Sunday, April 16, 2006

Out of the mouths....

Mom, why don't you just work at work? Isn't home for home stuff? I got that from my son this afternoon.

I remember asking Dr. Stanton - my p-chem (physical chemistry) professor - how I would know when I was working hard enough in a conversation where he was lamenting my tendency to do just enough work to get an A in the course, but no more. He said you were working hard enough if you found yourself thinking about work when you were doing other things. He didn't explain it any more thoroughly than that, but over time I learned he was right, and realized that was a reasonably elegant and perceptive answer. And over time, I also realized that he probably realized before I did that I was not meant to go on in Chemistry, regardless of being able to do well at it.

But when I'm deep into code, there's a background process in my brain working regardless of where I am and what I am (ostensibly) doing. Having found a subject I care deeply about, I can now understand what he was trying to say. And maybe tincture of time has brought me a limited amount of wisdom, too.

So now I need to ask him the next question - how do you stop your brain from working when it is already working hard enough?

Laptops. Chains or wings? Or as Dr. Dolan in one of my favorite courses in college (History and Structure of the English Language) would say - not either/or, but both/and.

Sunday, April 09, 2006

Eternal vigilance

I've been cancer free for a little over 11 years now. I had a rare cancer - Merkel Cell Carcinoma ( and they initially told me I had a 50-50 chance of surviving a year. With further testing, I was staged at either IB or II (they were never 100% sure if it had reached my lymph nodes). I had Mohs surgery to excise the tumor (on my left temple), and followed it up with two different kinds of radiation therapy. My last dose of radiation was on St. Patrick's Day, 1995.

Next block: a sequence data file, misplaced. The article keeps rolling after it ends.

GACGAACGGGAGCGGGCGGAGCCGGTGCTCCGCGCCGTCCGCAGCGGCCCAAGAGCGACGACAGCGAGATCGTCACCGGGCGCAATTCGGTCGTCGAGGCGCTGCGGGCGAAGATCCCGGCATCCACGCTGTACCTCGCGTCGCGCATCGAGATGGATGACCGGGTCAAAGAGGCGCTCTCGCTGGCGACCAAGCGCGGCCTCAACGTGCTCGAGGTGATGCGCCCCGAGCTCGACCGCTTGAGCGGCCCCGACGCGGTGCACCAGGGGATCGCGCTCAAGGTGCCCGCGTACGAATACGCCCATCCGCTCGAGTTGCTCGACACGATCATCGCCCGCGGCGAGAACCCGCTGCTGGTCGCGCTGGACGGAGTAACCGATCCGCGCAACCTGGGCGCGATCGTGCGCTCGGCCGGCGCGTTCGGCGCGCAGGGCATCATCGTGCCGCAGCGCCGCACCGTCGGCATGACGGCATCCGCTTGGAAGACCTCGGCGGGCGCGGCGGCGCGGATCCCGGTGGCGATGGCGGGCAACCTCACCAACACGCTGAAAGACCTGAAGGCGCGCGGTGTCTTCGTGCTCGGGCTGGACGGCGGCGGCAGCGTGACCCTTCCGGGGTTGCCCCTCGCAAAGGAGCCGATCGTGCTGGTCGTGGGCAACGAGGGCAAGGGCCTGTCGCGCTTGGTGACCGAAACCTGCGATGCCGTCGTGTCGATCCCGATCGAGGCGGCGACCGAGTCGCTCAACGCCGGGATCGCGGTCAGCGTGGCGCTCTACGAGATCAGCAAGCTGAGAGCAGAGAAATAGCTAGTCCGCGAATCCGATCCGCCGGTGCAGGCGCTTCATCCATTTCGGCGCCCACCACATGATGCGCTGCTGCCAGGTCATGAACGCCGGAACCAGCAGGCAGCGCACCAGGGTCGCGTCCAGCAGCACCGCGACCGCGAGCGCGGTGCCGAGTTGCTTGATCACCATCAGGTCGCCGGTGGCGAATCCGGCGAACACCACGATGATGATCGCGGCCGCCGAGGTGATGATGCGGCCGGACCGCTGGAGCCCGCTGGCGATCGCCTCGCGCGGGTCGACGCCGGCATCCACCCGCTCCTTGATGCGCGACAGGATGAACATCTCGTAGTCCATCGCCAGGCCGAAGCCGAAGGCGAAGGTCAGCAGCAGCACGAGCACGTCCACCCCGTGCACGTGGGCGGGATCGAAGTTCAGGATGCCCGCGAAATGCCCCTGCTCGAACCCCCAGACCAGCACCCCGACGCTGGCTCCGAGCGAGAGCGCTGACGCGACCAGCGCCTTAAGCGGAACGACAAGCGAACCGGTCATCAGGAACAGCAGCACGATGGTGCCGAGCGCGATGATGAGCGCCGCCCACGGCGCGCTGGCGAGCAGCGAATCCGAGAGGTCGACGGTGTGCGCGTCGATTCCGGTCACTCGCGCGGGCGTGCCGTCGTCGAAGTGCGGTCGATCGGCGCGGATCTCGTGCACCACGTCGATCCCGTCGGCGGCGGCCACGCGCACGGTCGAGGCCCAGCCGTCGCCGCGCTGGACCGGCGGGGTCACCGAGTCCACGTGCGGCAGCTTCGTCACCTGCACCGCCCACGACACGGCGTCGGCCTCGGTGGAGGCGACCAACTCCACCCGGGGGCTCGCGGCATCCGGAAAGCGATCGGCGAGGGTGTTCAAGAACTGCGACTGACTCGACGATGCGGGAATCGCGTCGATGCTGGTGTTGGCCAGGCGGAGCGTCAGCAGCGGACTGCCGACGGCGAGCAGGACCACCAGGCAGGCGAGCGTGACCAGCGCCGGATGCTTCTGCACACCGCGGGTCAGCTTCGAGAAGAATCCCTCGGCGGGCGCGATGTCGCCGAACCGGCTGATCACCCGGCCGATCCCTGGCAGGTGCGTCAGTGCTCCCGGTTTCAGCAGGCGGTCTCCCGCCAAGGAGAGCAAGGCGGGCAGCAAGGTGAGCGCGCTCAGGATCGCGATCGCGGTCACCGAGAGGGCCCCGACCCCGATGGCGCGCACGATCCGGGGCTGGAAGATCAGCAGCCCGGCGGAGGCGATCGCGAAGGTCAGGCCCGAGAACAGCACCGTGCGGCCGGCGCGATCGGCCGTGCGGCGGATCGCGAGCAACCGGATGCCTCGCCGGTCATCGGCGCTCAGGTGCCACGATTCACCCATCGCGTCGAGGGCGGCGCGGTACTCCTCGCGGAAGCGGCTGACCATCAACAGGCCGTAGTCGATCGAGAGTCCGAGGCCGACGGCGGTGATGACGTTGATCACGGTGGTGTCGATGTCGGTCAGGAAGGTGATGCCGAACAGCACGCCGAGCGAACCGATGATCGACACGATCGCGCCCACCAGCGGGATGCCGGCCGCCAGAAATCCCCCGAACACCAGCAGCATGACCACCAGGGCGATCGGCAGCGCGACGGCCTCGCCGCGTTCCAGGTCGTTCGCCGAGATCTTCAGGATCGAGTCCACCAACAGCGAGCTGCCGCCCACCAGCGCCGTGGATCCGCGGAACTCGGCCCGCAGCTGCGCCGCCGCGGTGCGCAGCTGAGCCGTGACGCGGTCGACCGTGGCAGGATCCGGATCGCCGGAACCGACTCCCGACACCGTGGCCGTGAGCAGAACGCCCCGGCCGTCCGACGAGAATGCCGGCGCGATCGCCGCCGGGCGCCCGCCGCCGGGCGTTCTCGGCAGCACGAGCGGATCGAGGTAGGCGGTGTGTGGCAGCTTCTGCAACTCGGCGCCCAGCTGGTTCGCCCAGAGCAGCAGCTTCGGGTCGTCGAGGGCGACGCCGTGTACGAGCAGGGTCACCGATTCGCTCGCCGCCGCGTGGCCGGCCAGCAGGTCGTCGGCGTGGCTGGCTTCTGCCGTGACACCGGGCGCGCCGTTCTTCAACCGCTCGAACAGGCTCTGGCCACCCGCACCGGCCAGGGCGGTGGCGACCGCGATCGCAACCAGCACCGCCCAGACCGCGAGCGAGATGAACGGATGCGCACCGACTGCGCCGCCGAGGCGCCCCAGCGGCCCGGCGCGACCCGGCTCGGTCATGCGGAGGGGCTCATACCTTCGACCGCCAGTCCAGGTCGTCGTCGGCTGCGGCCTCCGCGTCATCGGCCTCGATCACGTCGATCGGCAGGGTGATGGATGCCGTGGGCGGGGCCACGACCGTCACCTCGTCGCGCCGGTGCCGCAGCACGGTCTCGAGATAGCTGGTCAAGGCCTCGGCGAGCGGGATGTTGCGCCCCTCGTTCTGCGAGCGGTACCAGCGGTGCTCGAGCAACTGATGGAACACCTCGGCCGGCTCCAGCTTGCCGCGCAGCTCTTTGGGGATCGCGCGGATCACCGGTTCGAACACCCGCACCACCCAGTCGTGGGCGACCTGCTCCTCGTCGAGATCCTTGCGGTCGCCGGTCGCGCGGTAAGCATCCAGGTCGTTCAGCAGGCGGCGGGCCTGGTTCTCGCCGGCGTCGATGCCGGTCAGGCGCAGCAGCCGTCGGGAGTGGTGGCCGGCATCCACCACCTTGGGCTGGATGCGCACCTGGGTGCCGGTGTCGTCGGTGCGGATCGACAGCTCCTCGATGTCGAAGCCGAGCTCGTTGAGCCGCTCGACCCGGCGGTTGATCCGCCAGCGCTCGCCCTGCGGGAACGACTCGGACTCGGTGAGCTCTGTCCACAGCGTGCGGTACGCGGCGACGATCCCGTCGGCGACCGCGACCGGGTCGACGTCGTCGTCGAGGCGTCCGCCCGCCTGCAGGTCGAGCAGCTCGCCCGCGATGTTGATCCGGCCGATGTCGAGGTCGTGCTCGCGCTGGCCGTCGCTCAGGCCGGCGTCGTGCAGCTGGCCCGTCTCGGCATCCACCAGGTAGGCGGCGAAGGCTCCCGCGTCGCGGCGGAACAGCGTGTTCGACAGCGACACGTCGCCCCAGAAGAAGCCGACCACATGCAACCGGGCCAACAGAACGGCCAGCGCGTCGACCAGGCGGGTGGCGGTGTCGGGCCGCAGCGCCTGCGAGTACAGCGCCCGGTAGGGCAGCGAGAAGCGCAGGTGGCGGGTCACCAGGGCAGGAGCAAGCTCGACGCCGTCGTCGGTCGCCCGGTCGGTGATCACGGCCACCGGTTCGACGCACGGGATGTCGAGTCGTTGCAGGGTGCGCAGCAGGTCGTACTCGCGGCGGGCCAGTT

At first, I had monthly checkups with my dermatologist, then every other month, then every 3 months, then every 6 months, then yearly. It took a long time, but I finally began to feel safe again. One year, when the anniversary of my surgery passed and I didn't even notice, I realized that mental freedom was part of the cure - the increase in the number of years survived was no longer a significant event. My life was moving past the trauma of diagnosis and treatment.

But I just experienced a new release. One of the benefits of having a rare cancer is that the most prestigious doctors are *interested* in your case. While my dermatologist only sees current surgical patients, he has continued to monitor me - until this year. This year, I was told I could just see one of his associates. To me, that is the final return to "normal." It's as if the final rope tying me to cancer has been thrown off. I still have to watch and monitor, but my case is no longer interesting. And boring is good where health is concerned!

But I won't forget to wear sunscreen.

Wednesday, April 05, 2006

I forgot

that I am tall. I know that sounds odd, and it struck me that way when I realized that I was realizing that fact anew.

I'm just under 5'7. Above average height for a girl. When I was in my all girls' high school, I was taller than about 90% of the class.

But then I went to a recently coed college, where there were 10 times as many men as women, and I work in a predominantly male field. So I became accustomed to being shorter than most of the people I know. To add insult to injury, my youngest son finally passed me in height last fall.

But yesterday, I had to drop a note off at the high school, and I happened to be walking in the building at the same time as a flock of high school girls getting off a bus. I was confused to realize that I was taller than almost all of them. And then I remembered - nothing has changed but my perspective. I think I'm distressed that environment can change my perception so much!